So far I have published over 60 short stories in collections and the one drawback to this is the amount of diverse characters required to star in a wide variety of situations.
Luckily, I have a retentive memory stretching back to around the age of three, of the people, places and events in my life. Thankfully the majority of those memories are happy, but there have also been one or two life threatening occasions as well as times when the world seemed very dark. Although over time they were resolved, they too have become very useful for creating plots in stories and providing emotional context.
I was always imaginative as a child… my mother I seem to remember, called it ‘telling fibs’. For me as we travelled around to various countries, my imaginary friends were a comfort and helped me gain confidence as I made real friends. They were eventually replaced with the real life counterparts and very precious they are too.
Fifty-one years ago I started work on a part-time basis as soon as it was legally possible. I was fourteen years old, and even though I have had periods when not officially employed, I have been working ever since. My intention is to be dragged kicking and screaming into the next world with my keyboard in one hand and a glass of wine in the other.
This series shares some of the jobs I have turned my hand to over that fifty years, and some were very odd. Not many have sat at a table between two teams of champion dairy cows, selling bull semen! Over the years I have accumulated a massive dossier of characters and events that now take centre stage in my short stories. If you have read my novel Just an Odd Job Girl you will have met some of them but over the next twelve weeks I hope to bring you some of the others that inspired and stimulated my imagination.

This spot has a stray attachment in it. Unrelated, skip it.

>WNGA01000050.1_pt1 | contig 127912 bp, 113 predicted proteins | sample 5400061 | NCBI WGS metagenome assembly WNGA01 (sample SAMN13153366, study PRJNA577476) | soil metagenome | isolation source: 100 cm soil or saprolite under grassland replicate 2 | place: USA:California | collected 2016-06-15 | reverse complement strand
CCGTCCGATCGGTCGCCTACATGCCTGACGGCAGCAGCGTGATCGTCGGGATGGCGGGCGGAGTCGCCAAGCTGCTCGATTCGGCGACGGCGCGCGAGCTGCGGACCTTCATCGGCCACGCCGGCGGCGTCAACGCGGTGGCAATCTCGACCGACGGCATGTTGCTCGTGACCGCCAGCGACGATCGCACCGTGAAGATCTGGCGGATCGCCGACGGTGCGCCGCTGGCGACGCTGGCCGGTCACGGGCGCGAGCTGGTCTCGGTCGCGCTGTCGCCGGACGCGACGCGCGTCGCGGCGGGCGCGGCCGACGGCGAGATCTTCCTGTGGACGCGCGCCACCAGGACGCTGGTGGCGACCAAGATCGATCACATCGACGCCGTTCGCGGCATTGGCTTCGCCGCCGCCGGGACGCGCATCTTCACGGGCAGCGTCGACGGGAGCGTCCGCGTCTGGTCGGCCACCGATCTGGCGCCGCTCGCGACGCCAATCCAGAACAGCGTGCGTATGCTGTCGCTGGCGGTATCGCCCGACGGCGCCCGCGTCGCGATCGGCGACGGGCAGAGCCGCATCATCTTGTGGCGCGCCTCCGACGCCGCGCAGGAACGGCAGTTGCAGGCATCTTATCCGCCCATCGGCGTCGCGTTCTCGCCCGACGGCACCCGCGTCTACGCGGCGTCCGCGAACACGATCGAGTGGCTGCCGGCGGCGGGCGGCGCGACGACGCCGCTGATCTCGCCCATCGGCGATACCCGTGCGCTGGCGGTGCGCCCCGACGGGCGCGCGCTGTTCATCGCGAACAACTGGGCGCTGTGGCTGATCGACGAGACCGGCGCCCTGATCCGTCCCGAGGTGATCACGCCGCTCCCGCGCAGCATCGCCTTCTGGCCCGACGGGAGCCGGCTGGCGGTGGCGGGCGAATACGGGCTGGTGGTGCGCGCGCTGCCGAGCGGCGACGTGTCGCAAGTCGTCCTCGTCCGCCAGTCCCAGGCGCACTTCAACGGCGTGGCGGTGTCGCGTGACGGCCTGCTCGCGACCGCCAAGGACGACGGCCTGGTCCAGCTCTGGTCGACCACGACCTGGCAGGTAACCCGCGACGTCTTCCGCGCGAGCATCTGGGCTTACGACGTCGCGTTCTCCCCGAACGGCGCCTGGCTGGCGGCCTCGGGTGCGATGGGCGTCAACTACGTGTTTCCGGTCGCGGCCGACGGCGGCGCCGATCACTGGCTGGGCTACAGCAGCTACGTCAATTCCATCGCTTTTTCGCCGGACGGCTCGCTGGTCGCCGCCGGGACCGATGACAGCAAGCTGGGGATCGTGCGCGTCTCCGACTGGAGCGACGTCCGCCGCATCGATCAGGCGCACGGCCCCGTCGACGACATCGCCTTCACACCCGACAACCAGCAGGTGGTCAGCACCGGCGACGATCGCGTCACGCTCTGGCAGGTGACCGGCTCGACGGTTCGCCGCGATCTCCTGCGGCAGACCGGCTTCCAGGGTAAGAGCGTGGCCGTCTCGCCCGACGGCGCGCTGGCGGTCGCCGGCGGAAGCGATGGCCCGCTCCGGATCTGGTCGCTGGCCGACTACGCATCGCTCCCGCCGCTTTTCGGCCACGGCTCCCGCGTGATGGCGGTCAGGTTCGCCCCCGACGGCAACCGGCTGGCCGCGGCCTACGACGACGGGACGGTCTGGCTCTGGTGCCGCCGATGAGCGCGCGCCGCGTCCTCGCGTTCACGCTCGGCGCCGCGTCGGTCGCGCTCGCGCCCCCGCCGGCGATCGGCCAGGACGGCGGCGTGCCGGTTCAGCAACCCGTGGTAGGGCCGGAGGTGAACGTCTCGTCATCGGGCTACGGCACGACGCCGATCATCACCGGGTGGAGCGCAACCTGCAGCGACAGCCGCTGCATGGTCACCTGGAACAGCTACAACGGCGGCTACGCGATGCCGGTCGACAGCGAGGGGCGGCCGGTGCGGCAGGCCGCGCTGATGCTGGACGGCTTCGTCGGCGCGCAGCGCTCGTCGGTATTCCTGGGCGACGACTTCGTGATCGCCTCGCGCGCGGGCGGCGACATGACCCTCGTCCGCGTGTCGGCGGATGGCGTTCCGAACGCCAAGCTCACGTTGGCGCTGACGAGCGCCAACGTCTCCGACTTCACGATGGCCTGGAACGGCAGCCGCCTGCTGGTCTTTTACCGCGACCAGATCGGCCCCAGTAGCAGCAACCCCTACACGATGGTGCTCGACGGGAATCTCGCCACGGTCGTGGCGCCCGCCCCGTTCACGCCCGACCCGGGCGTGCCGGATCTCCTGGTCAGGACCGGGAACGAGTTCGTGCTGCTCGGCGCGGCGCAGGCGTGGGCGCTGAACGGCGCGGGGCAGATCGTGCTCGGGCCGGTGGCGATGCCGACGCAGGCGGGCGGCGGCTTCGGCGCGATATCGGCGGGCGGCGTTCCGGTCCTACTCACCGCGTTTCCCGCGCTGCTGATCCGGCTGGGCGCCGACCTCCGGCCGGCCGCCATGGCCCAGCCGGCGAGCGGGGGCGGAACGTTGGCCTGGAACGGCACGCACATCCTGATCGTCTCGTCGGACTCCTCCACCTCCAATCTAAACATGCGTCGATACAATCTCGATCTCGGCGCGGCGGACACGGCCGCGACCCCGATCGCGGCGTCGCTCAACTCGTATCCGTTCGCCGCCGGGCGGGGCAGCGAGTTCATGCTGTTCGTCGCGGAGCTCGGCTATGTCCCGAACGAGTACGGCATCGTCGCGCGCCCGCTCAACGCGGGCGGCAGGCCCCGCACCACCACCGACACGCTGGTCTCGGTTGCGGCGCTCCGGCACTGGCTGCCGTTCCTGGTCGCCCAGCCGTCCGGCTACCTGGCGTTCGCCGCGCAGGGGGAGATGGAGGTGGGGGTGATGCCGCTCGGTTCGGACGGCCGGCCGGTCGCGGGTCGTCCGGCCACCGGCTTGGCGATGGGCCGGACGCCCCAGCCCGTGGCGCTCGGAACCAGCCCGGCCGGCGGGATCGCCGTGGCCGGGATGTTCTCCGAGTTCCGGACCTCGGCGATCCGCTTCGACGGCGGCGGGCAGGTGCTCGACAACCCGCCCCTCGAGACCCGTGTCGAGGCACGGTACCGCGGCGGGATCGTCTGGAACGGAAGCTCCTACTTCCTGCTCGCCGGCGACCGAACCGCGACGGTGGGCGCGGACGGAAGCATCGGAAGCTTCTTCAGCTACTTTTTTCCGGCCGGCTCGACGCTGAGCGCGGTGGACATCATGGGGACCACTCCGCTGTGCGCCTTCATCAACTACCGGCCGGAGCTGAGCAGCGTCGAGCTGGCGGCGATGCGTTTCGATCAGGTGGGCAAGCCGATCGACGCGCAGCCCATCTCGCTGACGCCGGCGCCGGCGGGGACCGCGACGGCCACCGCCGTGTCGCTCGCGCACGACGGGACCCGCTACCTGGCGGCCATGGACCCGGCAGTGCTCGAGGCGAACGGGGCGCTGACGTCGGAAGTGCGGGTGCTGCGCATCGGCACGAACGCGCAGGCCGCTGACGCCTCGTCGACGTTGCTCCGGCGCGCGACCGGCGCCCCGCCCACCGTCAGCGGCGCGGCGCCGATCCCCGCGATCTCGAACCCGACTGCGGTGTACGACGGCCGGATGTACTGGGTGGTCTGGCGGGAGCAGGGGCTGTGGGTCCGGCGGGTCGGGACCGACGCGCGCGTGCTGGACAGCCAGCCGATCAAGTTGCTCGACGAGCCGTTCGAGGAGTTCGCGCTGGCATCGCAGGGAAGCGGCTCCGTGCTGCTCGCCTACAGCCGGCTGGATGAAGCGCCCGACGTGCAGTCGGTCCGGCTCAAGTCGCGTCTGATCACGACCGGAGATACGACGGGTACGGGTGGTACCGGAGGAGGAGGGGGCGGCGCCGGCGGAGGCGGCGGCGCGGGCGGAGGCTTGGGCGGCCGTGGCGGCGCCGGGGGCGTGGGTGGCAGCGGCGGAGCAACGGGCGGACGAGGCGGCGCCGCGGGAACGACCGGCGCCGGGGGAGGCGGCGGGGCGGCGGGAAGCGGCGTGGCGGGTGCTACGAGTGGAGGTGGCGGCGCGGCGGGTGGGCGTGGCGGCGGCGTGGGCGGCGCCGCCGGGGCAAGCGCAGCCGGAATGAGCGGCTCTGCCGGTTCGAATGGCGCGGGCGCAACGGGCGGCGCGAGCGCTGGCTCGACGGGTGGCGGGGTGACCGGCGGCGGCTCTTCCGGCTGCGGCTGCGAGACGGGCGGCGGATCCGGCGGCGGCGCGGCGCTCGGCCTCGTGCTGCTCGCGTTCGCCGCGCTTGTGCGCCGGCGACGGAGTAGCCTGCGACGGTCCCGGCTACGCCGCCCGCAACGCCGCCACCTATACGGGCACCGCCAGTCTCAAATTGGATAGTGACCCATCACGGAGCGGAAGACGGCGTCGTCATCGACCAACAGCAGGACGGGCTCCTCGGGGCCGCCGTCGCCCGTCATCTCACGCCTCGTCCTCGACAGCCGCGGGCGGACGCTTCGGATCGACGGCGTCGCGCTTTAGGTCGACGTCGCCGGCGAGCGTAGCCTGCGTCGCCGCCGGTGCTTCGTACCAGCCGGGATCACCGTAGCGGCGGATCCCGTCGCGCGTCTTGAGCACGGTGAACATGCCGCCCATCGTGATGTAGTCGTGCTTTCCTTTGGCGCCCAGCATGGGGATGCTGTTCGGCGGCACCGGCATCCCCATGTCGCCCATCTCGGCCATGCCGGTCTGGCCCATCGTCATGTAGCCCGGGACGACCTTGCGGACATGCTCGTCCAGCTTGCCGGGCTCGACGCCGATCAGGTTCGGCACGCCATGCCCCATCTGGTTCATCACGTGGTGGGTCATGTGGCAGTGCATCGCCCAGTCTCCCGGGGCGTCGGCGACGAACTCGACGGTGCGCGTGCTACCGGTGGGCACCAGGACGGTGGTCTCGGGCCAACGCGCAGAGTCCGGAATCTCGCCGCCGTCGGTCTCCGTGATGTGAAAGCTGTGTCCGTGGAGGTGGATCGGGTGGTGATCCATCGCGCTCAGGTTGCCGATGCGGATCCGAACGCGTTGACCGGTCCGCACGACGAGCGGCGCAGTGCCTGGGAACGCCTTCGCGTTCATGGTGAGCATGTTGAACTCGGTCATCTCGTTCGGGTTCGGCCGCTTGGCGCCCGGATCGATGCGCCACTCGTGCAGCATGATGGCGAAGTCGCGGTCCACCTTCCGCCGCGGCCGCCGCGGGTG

Not all these posts appeared on Smorgasbord as some fantastic blogging friends allowed me to guest post. Where this is the case I will of course provide you with the links to their post…
Souvenir and ice-cream seller along the seafront.
Just thinking back to those early spring months of 1967 make me smile. I had pestered my mother and father for months to let me get a part-time job. I didn’t want a paper round as getting up at an ungodly hour before school every morning, including Sunday, held little appeal. Also, my parents were concerned that my schoolwork would suffer so we compromised on a weekend and holiday job.
Just before Easter, I saw an advertisement in the local evening paper for staff for the council run operations along the seafront. The minimum age was fourteen years and three months, which I had just passed, and there was an address to apply for an application form.
Without telling my mother, I sent off for the form, which duly arrived. Being a council application form it covered three pages and virtually asked for your weight and number of teeth. I was proud of my efforts, and presented the completed and signed form to my mother, who also had to sign the form because of my age.
My mother had to accompany me to the interview and she made me wear my school uniform to encourage a belief that I might be a worthy candidate! The interviewer was a nice man and I remember that he had a deep voice and seemed genuinely interested in what this fourteen year old had to say… which was pretty rare!